We all know the sorry state of public pensions across the country. But now, a report from the Pension Benefit Guaranty Corporation is sounding the alarm about the danger of insolvency for multi-employer pension plans.
The PBGC says that thousands of multi-employer plans are only funded at about 41% of what they should be. This leaves an unfunded liability of more than $600 billion.
The problem is simple: Too many of the plans have not been adequately funded. “While multi-employer plans are typically less well funded than single-employer plans, most multi-employer plans are projected to remain solvent over the next 20 years. However, a core group of plans appears unable to raise contributions sufficiently to avoid insolvency,” the report said.
An estimated 14,000 multi-employer plans cover 10 million people in the U.S. The multi-employer pension system is funded at only 41 percent, which translates to an estimated $610 billion in unfunded liabilities, according to the House Education and the Workforce Committee.
Rep. John Kline, R-Minn, chairman of the House Education and Workforce Committee, said the report “put in stark detail” the risks to both workers and taxpayers.
“Today is a reminder of the urgent need to enact additional reforms to strengthen multi-employer pensions, reforms that would modernize the system for workers and provide PBGC additional resources to meet its obligations. There have never been any easy answers, and it’s time for those who oppose recent reforms to be honest about these challenges and put forward responsible solutions,” Kline said.
Multi-employer plans involve several companies and unions jointly managing a pension fund for all their workers. The plans are favored by unions because they remain with workers even if they switch jobs. However, they are risky for businesses because if one employer goes bankrupt, the others are legally obligated to cover its contribution. Reports of the financial woes of some plans have prompted many companies to try to get out of the system. In 2006, the United Parcel Service paid $6.1 billion to pull out of the drastically underfunded Teamsters’ Central States plan.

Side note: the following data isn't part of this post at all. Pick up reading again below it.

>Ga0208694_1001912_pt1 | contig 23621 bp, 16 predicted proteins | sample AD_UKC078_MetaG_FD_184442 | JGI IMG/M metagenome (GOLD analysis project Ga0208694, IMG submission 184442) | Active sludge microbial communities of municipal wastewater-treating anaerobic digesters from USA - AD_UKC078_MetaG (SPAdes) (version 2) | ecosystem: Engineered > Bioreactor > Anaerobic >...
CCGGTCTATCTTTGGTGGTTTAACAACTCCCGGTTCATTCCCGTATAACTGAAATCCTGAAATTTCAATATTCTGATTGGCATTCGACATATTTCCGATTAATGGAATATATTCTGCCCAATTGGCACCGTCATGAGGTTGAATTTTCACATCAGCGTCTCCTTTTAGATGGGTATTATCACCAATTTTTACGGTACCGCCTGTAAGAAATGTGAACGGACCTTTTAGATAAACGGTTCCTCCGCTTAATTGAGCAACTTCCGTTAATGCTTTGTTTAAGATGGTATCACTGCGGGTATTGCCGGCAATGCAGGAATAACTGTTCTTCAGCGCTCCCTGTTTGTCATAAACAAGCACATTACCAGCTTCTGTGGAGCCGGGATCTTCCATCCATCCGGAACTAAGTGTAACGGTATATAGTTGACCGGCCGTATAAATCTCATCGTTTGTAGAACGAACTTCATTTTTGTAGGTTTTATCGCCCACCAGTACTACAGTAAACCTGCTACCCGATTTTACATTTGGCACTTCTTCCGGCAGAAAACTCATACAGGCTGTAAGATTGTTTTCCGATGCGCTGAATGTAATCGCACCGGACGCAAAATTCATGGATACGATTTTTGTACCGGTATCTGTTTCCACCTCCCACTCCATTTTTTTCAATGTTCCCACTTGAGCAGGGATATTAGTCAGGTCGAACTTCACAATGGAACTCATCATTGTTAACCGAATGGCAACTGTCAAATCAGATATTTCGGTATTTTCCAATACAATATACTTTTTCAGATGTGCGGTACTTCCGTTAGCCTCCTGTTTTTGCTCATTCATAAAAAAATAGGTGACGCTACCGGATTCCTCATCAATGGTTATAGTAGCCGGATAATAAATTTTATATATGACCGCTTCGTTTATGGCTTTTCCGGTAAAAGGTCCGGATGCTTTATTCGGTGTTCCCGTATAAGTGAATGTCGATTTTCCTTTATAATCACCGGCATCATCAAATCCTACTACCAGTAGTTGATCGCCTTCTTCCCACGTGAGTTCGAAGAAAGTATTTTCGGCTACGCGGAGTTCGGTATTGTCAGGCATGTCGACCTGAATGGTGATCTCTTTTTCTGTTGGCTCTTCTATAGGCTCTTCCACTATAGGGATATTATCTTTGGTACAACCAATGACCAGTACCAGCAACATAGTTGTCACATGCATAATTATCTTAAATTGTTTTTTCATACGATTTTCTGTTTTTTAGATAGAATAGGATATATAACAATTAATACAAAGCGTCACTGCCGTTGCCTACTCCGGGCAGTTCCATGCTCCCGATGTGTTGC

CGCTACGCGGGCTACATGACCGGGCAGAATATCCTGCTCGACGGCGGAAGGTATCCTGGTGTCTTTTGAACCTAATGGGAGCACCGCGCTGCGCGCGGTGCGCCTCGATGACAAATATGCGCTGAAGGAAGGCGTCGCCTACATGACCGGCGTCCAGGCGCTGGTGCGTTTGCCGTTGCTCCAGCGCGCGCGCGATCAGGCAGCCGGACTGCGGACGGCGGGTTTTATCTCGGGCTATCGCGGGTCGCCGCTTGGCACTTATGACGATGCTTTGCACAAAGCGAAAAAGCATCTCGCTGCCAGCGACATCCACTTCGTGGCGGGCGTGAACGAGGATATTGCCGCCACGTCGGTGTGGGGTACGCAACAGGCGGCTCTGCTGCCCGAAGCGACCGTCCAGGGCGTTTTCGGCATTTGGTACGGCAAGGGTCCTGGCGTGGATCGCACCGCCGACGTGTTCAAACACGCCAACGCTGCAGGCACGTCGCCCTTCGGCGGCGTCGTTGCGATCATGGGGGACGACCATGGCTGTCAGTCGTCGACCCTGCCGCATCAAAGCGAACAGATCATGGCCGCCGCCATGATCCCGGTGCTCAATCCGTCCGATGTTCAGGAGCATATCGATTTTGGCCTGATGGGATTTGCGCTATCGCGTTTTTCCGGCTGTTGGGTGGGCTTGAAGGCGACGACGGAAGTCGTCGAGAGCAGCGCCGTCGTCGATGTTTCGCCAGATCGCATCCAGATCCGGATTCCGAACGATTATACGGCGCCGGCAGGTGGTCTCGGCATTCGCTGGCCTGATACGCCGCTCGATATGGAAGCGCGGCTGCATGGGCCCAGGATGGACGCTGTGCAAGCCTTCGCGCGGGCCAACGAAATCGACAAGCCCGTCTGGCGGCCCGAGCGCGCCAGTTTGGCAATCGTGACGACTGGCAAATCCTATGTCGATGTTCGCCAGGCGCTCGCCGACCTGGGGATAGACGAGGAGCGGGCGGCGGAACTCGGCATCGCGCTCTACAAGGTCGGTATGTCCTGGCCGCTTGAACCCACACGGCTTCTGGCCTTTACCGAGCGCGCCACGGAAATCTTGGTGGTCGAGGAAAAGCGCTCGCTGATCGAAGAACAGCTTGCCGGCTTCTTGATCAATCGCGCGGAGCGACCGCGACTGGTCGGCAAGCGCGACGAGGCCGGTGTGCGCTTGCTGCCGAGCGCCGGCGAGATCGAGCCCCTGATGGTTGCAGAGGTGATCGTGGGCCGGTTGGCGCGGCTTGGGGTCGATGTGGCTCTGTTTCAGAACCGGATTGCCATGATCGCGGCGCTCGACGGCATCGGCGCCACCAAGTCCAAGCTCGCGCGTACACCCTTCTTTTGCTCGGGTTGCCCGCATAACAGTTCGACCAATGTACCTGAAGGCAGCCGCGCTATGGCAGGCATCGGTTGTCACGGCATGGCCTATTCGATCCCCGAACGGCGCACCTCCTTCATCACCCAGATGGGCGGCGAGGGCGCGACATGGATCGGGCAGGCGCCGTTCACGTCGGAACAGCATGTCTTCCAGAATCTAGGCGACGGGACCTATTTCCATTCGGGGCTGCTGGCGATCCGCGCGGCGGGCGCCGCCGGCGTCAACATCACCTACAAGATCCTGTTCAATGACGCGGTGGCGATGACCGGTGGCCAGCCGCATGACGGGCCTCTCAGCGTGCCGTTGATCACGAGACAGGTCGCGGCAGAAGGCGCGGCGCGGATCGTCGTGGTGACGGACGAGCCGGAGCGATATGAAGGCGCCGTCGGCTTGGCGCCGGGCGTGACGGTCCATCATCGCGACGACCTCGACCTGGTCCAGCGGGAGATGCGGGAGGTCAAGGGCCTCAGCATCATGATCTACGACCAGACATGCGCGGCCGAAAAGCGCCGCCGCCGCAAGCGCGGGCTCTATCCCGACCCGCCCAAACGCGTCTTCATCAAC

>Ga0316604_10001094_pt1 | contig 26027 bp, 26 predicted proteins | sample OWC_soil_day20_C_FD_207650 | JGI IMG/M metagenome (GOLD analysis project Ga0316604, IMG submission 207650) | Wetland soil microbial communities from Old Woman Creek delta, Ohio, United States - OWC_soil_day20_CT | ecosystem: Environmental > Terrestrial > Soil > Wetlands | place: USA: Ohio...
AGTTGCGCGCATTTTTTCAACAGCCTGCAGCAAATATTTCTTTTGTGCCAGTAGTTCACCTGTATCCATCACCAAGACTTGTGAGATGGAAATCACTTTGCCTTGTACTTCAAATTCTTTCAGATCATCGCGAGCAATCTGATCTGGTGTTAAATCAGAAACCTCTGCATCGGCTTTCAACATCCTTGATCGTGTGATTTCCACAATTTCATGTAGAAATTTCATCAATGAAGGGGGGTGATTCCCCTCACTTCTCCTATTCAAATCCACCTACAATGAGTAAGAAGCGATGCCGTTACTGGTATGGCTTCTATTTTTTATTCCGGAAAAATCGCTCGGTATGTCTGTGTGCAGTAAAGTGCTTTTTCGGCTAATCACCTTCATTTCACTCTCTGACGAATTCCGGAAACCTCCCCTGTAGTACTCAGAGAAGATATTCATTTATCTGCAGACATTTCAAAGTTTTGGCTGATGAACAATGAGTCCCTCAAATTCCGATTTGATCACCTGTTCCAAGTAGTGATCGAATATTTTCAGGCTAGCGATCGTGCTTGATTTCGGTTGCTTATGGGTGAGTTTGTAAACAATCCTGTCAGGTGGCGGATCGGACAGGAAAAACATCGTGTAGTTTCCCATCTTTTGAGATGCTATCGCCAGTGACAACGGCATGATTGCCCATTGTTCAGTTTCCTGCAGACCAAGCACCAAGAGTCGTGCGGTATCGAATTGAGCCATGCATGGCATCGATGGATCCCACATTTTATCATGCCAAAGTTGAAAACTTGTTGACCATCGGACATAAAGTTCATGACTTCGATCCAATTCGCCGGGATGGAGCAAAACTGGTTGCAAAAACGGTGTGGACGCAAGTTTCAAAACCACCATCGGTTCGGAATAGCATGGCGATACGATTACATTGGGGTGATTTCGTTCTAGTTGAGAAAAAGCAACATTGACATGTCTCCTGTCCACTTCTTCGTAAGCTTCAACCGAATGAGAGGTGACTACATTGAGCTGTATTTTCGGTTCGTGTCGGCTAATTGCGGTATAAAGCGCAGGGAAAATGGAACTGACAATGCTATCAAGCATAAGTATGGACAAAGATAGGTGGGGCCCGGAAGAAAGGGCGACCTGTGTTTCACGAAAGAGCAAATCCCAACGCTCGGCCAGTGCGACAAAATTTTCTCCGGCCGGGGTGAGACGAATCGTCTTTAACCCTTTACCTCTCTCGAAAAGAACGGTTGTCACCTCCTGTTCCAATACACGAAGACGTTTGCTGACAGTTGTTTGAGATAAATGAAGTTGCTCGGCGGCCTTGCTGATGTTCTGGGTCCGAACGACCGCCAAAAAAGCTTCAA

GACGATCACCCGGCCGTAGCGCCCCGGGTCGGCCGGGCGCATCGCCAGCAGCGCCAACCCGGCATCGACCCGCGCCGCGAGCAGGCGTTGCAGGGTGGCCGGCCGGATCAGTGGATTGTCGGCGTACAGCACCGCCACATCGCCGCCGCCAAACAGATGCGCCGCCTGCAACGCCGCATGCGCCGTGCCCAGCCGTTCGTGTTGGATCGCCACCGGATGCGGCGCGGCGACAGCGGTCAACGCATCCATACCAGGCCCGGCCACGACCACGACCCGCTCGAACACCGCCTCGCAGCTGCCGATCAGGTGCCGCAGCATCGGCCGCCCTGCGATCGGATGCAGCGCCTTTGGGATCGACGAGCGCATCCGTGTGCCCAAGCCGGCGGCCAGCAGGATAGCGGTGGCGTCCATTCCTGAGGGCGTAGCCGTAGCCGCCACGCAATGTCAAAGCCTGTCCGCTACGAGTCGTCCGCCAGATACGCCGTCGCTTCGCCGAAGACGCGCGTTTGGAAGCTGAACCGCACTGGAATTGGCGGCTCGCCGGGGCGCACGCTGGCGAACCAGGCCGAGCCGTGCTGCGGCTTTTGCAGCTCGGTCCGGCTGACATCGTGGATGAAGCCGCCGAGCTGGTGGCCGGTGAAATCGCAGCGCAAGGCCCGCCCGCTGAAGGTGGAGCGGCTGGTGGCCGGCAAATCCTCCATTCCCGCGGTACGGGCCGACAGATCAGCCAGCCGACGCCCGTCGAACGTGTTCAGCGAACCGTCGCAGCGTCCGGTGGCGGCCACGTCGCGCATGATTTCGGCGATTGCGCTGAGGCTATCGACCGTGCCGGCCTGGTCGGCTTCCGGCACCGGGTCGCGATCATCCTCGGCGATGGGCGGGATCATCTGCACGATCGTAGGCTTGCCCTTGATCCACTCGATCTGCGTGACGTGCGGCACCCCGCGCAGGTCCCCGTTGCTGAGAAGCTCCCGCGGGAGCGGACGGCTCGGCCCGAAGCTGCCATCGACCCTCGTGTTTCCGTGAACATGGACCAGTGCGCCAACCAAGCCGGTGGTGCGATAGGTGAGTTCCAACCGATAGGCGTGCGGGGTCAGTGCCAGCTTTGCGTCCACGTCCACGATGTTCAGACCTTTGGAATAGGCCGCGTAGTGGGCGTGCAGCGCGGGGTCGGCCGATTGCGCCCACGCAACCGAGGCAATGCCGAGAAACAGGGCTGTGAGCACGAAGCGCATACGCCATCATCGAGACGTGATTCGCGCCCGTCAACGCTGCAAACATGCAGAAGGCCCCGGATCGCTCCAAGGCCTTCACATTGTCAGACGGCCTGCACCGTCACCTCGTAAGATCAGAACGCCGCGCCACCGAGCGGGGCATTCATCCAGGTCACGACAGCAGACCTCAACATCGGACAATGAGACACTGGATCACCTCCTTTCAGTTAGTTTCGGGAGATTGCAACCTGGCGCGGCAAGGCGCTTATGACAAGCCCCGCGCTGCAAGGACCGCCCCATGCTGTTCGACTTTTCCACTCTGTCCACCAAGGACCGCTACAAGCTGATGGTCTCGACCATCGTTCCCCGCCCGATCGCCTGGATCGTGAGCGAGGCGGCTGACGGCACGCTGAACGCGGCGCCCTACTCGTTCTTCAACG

In a rare example of of bipartisan unity, Congress passed and President Obama signed the union-backed Multi-employer Pension Reform Act in late 2014. Few people were eager to tout the reform, however, since its chief function was to allow businesses to cut benefits in multi-employer plans if necessary to prevent the plan’s insolvency, a move that was previously illegal.
The PBGC is not government funded. It gets its money from insurance premiums paid by plan participants. The report is required by law and contains some troubling news:
The 2014 reform also required regular reports to Congress on the solvency of the Pension Benefit Guaranty Corporation’s program, which steps in to provide plan recipients with payments if their own plan becomes insolvent. The latest report, issued Friday, said: “Under the current premium structure, PBGC will be unable to meet its average projected financial assistance obligations through 2025 or 2035.” The latter year was the last one it was required to make projections for.
In less than 10 years, taxpayers are going to be on the hook for tens of billions of dollars to bail the PBGC out.
With many public pension funds also on the skids, it’s possible to imagine a massive bailout of both public and private pension plans that, given the unfunded liability of the former, could top a trillion dollars.
Action taken now while the problem is still manageable might head that crisis off.